1. Throughout the poem, the speaker describes how he has wandered about the city, under windows and down avenues, looking at early morning and late evening anthropomorphic fogs, along beaches and other disappointing exteriors. The women in the poem seem confined to drawing rooms, coming and going, "talking of Michelangelo" (ll. 35–36). Think about the various spaces that are accessible to women and men, and then describe the effects of keeping women in such a small space for the speaker and the poem. What does Prufrock's greater physical mobility accomplish for him? 2. Twice in "The Love Song of J. Alfred Prufrock," the speaker leads us to the brink of an "overwhelming question" (ll. 10, 93), but never explicitly clarifies what that question might be. What do you think the question is? What evidence you can find in the poem to support your guess? 3. Much of the city that Prufrock sees and describes is rendered into fragments: "sawdust restaurants and oyster shells" (l. 7), for example, stands for an urban lifestyle without referring to the whole. How do you see this oblique pattern of referring to modernity working within the poem? What is lost in these fragmentations of reality? What is gained?

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Starting with the first part of your question, let’s take a look at how the women are portrayed, where Prufrock encounters them, and what they say to him.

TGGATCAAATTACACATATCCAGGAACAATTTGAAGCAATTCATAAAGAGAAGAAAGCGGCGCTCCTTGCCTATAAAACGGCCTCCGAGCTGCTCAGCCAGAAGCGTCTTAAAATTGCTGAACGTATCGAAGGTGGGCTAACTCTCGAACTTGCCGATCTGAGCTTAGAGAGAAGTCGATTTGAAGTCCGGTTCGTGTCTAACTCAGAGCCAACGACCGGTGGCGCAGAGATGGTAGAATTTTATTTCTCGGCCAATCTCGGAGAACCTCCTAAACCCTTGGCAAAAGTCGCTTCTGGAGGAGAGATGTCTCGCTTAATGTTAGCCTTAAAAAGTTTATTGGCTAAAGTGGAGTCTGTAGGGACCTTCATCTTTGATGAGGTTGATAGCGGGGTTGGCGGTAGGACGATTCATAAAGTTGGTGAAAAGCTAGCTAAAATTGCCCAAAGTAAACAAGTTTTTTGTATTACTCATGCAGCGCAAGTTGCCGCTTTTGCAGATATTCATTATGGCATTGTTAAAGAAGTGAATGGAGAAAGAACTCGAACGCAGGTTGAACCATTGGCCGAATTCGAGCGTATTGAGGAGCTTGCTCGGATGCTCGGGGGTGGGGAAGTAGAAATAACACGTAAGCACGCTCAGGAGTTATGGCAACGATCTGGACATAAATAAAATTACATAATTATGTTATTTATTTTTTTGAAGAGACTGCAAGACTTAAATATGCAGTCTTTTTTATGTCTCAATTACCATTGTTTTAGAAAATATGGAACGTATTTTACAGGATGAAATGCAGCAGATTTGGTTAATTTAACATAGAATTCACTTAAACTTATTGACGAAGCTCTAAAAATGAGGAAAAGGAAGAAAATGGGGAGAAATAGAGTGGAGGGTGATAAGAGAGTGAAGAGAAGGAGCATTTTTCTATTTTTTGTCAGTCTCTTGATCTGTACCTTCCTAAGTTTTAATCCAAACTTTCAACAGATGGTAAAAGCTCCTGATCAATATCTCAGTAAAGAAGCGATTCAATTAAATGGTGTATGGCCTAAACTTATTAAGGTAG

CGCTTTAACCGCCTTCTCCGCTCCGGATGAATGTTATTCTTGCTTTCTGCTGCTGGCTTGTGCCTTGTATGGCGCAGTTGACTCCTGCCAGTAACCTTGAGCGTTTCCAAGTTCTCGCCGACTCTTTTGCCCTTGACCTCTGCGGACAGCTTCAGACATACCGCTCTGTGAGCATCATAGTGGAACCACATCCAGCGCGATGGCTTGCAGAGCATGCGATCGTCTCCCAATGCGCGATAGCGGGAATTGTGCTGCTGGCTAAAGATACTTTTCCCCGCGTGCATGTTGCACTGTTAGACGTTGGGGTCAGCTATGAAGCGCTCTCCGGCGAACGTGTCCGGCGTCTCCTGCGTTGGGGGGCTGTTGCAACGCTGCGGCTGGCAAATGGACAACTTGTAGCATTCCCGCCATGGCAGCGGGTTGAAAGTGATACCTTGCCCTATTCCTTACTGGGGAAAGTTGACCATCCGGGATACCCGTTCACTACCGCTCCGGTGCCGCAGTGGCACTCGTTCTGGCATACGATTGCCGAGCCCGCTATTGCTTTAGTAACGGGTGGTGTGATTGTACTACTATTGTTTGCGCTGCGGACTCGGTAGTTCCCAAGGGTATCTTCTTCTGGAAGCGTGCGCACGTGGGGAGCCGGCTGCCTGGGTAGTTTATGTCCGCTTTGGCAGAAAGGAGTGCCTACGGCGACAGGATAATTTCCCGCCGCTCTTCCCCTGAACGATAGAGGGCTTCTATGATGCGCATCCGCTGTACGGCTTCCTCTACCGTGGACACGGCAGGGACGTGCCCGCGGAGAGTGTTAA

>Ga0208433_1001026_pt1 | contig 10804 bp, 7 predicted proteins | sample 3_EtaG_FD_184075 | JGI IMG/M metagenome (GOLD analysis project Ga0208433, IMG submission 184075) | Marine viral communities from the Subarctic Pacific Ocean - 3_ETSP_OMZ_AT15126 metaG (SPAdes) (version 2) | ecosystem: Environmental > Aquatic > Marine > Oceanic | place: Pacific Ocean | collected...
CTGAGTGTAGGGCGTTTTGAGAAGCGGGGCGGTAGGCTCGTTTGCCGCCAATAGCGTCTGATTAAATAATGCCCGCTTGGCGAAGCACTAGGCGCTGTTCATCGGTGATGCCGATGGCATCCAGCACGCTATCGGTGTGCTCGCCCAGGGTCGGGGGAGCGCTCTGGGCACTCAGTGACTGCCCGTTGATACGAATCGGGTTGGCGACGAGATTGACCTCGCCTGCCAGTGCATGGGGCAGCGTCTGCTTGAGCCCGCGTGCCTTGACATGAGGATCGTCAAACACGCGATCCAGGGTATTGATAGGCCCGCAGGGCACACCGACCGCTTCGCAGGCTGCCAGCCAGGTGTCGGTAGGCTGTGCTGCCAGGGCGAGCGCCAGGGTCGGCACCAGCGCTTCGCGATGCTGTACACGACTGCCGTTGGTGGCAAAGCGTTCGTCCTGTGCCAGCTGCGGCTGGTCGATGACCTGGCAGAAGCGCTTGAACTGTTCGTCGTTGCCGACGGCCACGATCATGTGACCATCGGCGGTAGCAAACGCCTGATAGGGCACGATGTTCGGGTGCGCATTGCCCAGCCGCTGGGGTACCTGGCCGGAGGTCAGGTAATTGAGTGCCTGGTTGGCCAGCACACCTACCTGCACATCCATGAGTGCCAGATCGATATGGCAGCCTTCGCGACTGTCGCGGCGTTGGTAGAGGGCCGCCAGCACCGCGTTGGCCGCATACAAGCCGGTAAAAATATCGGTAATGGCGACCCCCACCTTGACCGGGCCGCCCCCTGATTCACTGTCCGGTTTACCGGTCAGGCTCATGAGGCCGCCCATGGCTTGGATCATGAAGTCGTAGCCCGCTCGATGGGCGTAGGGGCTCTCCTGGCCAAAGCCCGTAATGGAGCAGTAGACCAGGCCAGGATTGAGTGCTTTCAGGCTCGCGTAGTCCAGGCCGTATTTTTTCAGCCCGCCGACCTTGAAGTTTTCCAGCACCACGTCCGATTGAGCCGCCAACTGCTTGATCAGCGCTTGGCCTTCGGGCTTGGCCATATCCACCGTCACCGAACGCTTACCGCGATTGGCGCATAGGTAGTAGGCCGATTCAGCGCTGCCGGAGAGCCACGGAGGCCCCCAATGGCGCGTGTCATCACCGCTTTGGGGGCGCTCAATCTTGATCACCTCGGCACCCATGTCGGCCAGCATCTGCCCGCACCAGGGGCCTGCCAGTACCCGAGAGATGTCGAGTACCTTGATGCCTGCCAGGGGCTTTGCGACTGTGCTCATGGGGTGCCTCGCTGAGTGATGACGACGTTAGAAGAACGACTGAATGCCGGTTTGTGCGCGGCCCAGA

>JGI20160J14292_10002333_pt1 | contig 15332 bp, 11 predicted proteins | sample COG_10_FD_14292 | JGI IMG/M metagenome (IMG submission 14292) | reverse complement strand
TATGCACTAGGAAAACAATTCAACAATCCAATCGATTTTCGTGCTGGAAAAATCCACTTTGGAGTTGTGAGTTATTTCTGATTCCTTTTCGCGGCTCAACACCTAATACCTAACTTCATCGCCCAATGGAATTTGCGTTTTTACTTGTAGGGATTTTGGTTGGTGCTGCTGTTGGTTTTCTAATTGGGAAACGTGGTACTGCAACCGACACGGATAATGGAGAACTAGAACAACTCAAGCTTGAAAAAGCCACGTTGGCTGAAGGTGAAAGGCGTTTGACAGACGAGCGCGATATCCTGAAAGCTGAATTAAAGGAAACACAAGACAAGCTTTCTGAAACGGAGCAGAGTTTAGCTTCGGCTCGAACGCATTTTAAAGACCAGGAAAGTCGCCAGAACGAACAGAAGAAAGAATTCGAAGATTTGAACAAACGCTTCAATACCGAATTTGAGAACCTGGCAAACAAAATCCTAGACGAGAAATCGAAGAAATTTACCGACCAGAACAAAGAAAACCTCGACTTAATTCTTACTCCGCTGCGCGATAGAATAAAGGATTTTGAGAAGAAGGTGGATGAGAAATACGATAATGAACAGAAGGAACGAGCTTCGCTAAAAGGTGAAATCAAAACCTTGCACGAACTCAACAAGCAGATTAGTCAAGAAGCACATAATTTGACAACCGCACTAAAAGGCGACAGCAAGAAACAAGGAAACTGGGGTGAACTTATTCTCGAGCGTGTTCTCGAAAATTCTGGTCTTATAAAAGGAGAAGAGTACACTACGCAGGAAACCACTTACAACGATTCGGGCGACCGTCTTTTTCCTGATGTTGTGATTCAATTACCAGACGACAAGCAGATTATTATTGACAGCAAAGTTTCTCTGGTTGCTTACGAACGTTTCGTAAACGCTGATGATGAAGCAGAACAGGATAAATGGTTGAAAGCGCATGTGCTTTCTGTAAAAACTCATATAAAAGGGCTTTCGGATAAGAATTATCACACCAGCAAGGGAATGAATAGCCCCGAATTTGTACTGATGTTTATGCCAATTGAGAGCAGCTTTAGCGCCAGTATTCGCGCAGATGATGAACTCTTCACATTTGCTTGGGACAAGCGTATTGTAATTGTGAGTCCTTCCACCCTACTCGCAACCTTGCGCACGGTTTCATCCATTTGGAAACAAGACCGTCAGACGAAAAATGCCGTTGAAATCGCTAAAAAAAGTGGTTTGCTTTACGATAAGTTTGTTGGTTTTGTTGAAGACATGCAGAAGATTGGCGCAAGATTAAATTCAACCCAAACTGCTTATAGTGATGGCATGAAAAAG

In line 5 of “The Love Song of J. Alfred Prufrock,” the speaker refers to

The muttering retreats Of restless...

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Starting with the first part of your question, let’s take a look at how the women are portrayed, where Prufrock encounters them, and what they say to him.

In line 5 of “The Love Song of J. Alfred Prufrock,” the speaker refers to

The muttering retreats
Of restless nights in one-night cheap hotels
And sawdust restaurants with oyster-shells...

He seems to be talking about brothels in the “red light district” by mentioning cheap hotels meant for one-night stays and establishments with sawdust on the floor to absorb spilled drinks. He does not actually describe any women or any encounters, but the location tells us that the women there are prostitutes, confined to the rooms where they entertain their customers. There is no conversation, because that is not what a man goes there for, nor do people pursue these women for their brains.

In the next reference to women, we are no longer in the red light district. Here, we have intelligent, cultured women who hold meaningful conversations in a more upscale setting: a drawing room, a museum, or a dinner party. He starts with a reference to their intellect.

In the room the women come and go
Talking of Michelangelo.

He then proceeds to a physical description of these sophisticated ladies.

And I have known the arms already, known them all-
Arms that are braceleted and white and bare
[But in the lamplight, downed with light brown hair!]
Is it perfume from a dress
That makes me so digress?
Arms that lie along a table, or wrap about a shawl.

As attractive as these women are, we see that they intimidate the speaker when he asks, “And should I then presume?” His insecurity in their presence prevents any real connection. In his third description of a woman, he describes the anxiety he feels about trying to share his innermost thoughts with a woman he shares his bed with.